Titanium VP Pedal
Looking for something a bit more exclusive than your run of the mill pedal? Think that aluminum and magnesium is so 2013? VP's new Blade titanium pedal might be just the ticket for you, so long as you don't flinch at their $450 - $500 USD estimated cost. That high price comes courtesy of a very limited production run that sees the Blade manufactured by way of sand casting, one of the only ways to create the pedal's shape out of titanium. The cast can be used a limited amount of times before it breaks down, and the final product requires many, many hours of finishing work by hand before it is considered done. That hand sanding is the reason that every Blade pedal looks a little bit different as well. Traction is provided by way of eight casted-in titanium lugs, and the massively open design looks like it would allow for mud to pass through as easily as air. As you might expect, the titanium bodies rotate on titanium axles. Total weight? VP says that it's just 222 grams for a pair. There are magnesium pedals that have similar numbers, of course, but we have to admit that the Blade's appearance trumps them all. Now that we've got you all excited, we should mention that VP intends the Blades to be used on city bikes rather than for full-on mountain biking
, although they did admit that some are being used for that exact purpose with no issues. www.vpcomponents.com
Riders who travel with their bike might be interested in the Jetpack case that has been designed to fit everything from road and cross-country bikes to extra-large sized downhill rigs. There's far more to the Jetpack than just its ability to protect any type and size of bike, though, with it sporting a number of novel features that set it apart from other options out there. The main talking point is its aluminum base and front and rear axle mounts that can be adjusted to suit any length or dropout type, with the layout also holding the frame up off of the bag's bottom enough to protect the rear derailleur. Rigid plastic protection can be found on both ends, as well as being home to the bag's roller wheels, and strategically placed side pads protect the frame and components. It's not just the frame and fork that get special treatment, with the bike's wheels being located on each side while being protected from inflated pads that weigh next to nothing and can be deflated and folded up when not in use. The bag itself is built with tough, semi-rigid foam padding, allowing it to packed up and stowed in a much smaller space than if it was completely rigid.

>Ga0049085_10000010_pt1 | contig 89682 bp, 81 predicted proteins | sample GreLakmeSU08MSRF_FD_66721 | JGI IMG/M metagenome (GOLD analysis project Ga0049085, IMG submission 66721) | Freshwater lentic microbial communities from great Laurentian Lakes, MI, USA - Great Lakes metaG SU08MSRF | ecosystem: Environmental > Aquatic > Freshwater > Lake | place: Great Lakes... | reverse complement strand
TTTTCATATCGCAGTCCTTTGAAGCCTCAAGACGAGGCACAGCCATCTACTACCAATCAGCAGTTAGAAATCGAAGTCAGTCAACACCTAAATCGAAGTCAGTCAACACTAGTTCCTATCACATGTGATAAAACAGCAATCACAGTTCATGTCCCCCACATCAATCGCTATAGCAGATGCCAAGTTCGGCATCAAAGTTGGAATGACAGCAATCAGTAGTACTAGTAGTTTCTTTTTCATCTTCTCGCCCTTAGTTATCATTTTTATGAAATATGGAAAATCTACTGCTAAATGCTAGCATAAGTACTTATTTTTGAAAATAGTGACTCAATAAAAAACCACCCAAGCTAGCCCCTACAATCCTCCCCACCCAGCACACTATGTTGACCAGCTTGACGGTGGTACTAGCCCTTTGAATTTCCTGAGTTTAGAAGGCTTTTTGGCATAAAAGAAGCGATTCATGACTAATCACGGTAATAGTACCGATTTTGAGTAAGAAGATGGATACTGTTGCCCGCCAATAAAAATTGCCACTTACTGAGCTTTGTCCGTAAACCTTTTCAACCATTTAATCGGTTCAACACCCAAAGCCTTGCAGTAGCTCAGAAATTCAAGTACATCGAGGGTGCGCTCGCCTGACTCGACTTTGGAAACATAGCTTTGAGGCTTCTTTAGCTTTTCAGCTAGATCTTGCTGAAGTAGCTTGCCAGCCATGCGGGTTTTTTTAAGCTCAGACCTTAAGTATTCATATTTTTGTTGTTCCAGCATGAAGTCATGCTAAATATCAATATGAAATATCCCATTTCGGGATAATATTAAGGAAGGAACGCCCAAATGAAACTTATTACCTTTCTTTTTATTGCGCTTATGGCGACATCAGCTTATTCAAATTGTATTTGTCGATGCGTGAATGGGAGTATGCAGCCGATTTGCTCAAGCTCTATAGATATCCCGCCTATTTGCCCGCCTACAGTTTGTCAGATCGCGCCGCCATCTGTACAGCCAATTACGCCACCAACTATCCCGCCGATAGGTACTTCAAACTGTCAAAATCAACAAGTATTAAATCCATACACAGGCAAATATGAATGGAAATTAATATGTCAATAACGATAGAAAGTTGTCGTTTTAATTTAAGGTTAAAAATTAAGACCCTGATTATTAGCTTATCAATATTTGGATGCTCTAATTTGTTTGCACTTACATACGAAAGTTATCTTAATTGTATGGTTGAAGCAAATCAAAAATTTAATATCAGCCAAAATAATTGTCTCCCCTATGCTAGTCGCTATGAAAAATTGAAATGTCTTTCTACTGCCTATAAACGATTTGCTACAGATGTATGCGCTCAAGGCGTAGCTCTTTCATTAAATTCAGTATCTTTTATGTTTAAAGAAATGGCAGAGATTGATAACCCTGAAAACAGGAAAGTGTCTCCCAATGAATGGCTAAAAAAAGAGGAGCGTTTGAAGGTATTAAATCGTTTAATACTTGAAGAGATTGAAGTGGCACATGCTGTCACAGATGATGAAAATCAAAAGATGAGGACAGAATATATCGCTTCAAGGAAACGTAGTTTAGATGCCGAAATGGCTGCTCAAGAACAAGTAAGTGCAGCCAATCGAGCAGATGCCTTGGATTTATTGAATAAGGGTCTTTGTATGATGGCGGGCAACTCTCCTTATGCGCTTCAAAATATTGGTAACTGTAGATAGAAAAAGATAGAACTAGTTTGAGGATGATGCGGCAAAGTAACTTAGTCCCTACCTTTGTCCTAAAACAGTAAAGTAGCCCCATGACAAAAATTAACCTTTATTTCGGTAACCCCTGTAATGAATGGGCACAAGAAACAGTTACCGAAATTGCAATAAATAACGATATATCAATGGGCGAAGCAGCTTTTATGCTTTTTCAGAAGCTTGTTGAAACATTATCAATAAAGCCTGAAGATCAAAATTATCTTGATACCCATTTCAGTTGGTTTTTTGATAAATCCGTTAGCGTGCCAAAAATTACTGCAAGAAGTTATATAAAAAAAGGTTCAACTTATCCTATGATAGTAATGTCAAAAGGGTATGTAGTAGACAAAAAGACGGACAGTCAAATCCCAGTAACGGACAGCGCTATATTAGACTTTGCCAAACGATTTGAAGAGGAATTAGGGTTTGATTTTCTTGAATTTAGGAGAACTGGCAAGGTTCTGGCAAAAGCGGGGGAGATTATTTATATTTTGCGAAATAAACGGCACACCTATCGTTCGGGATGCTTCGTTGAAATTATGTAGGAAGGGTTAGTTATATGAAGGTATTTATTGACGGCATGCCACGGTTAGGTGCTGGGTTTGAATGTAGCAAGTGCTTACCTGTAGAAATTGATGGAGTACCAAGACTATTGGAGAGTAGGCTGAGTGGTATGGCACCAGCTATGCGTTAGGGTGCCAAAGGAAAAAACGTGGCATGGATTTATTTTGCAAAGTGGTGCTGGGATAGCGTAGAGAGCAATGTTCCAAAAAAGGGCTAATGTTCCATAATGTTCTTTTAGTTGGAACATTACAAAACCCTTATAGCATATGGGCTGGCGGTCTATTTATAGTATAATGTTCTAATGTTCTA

KS Ether components and upgraded LEV Integra
While they might be well known for their lineup of dropper seat posts, KS is also expanding their range to include a number of different handlebars and seat pots under the Ether name. Both will be available in carbon and aluminum options, with the carbon Ether handlebar weighing in at just 207 grams at a full 780mm wide with of 20mm rise - that's a pretty impressive figure. The unidirectional carbon is finished off with subdued graphics and a textured finish at the stem clamp that should prevent any slipping. The matching 188 gram carbon Ether post sports the same understated graphics, and is available in a single 400mm length with a zero offset head.
KS is also debuting their aluminum Ether stem that felt incredibly light in hand, although there is no published weight at this point. The stem is completely hollow right through its core, and the titanium steerer clamp bolts are offset to one side in order to limit pain after those dreaded knee-on-stem moments that can happen every now and then. KS has also gone with titanium for the handlebar clamp bolts. Two length options will be available, with 50mm and 70mm lengths to choose from.
We've complained in the past about how the activation mechanism on KS' internally routed LEV Integra depends on housing tension rather than cable tension, with the design causing some headaches when the housing gets tugged on ever so slightly. The result was a post that either won't lock into position or won't be allowed to move through its travel. KS knew about the issues as well and have come up with a redesigned mechanism that eliminates that problem by way of a revised housing stop design. Already own an Integra? KS is going to offer you a free upgrade that will fix your post with a minimum amount of hassle. www.kssuspension.com